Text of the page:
Kimball said the city has already taken steps to reduce fire danger. “The city passed a weed abatement earlier this year in order to assist the Fire Chief and the Code Enforcement Officer effectively,” she said.
“Both officials have reported that they have been busy dealing with weed abatement issues lately.”
Controlling weeds is only one of a multi-pronged effort to prevent wildfires in and around Jackson. Mackey said the Jackson Fire Department has not only increased firefighter training, but they’re also reaching out to the community. “We not only have outreach programs to community organizations, but we also have monthly meetings to address concerns and share resources.”
The prescribed burn in Jackson was to the east of the city cemetery and north of Placer Drive. This area, called Oro de Amador, is a wide expanse of mostly grass and some trees—just the fuel needed for a fire to spread south into a residential and business neighborhood that includes the Amador Senior Center and Amador Residential Care.
With that in mind, Kimball said, “controlled burns have been proven to be an effective wildland fire prevention strategy.” Mackey said the Fire Department waited for the right conditions for the controlled burn to take place, which occurred from 6:00 p.m. to 10:00 p.m. on May 19. Firefighters from the Jackson and Ione Fire Departments took part in the controlled burn to create a buffer zone for the neighborhood to the south of Oro De Amador, as shown in the photo at right.
Now is the Right Time
Mackey was blunt in her assessment of the conditions right now: “City, county, or state, we are already in fire season.” No matter if you have a home or business, she said, everyone needs to have a plan for fire safety that includes these common-sense recommendations:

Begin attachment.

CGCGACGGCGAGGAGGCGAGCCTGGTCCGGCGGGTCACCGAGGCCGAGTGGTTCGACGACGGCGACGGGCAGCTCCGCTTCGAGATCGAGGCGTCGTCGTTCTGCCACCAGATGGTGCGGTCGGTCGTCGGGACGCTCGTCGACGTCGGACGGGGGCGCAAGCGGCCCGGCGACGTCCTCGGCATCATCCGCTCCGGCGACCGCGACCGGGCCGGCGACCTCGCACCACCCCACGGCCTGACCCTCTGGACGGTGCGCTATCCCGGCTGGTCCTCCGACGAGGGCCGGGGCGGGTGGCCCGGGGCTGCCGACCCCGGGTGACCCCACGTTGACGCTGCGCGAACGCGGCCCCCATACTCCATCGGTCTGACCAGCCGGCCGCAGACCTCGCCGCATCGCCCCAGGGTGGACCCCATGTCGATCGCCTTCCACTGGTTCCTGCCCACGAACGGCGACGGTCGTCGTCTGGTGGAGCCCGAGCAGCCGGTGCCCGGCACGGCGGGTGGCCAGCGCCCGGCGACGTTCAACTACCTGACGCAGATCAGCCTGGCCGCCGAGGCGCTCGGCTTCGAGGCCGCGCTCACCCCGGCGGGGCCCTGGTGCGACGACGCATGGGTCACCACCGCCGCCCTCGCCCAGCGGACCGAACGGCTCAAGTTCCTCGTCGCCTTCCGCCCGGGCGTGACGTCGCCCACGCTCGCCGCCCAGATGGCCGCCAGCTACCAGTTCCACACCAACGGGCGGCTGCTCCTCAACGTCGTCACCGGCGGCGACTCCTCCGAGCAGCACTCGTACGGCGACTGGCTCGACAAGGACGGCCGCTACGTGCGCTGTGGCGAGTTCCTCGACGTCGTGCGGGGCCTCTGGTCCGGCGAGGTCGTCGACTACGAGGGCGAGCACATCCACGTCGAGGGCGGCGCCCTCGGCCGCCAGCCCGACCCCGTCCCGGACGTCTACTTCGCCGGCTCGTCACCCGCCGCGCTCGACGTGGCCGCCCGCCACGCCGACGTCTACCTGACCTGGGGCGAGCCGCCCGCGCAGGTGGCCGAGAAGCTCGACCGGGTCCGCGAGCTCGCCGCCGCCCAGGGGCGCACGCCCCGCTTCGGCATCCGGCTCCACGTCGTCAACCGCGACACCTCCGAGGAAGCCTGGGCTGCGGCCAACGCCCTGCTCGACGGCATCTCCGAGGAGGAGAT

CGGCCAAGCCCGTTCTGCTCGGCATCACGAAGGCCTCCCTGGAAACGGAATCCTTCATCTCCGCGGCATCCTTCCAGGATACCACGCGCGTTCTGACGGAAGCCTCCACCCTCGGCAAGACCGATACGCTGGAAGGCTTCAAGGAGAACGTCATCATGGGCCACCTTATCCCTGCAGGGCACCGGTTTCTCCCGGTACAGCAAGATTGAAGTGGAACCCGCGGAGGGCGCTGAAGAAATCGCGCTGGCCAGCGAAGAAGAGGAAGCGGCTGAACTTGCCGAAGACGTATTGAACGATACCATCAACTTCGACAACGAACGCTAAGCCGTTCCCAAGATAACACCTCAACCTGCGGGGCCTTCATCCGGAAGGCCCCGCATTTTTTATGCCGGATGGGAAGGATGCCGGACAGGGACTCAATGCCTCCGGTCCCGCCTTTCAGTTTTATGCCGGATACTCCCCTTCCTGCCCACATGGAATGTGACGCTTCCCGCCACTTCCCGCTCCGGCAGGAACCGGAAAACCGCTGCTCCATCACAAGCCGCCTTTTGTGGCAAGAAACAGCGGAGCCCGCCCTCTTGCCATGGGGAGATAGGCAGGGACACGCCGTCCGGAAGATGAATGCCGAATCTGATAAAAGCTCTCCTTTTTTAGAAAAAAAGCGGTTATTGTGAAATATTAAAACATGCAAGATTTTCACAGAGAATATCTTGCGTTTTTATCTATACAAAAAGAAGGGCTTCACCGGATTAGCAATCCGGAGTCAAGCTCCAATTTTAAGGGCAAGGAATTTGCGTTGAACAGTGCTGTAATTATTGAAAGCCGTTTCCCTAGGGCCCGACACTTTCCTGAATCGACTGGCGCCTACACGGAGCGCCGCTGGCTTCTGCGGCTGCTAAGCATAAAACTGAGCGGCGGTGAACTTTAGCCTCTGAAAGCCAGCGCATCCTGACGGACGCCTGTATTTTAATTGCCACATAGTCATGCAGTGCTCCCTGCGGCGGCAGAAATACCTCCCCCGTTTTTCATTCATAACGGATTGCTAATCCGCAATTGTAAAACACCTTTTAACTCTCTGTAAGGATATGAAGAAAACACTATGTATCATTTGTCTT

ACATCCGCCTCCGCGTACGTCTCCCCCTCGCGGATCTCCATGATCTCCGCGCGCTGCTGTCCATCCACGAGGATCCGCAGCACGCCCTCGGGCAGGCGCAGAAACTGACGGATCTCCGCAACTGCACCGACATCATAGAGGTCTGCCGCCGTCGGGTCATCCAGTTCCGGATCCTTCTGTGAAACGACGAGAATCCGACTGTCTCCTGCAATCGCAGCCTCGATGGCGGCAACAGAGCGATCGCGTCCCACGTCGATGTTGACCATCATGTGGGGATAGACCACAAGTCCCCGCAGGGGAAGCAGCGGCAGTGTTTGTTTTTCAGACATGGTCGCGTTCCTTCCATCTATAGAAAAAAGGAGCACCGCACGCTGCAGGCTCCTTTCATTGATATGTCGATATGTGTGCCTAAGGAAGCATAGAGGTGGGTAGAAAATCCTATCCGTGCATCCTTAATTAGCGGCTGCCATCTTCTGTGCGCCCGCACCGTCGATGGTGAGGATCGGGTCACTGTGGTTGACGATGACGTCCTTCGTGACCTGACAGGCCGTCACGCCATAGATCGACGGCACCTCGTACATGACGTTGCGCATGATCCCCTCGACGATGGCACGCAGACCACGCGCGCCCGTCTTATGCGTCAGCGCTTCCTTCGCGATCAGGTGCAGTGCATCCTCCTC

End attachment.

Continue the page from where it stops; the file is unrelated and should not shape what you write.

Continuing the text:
- Have a fire evacuation plan.
- Ensure that family members and employees also have a plan.
- Harden homes and businesses against fire.
But what in the world does the term “harden” mean? The Insurance Institute for Business & Home Safety defines “harden” in nine ways, and some of them are the same as those you would follow in your own home (and home-based business). They include:
- Create defensible space around your building.
- Reduce vegetative fuel.
- Check fire hydrants to ensure they are no more than 250 feet from primary buildings.
- Use non-combustible materials for all signage.
- Consider adding exterior walls made of noncombustible siding materials like siding and brick.
- Use dual-paned windows with tempered glass.
- Install non-combustible mesh screening over all vents to keep embers from coming inside.
- Clean and use non-combustible materials for the roof and gutters.
- Choose noncombustible materials for decks.
Obviously, not all these options will be possible for logistical and financial reasons. What’s more, if you’re in a historical building, then you may have some of these issues resolved such as no vegetation and a brick wall exterior. But, as Chief Mackey said, we all need to take measures for fire safety now so our businesses don’t become a tragic news story later.
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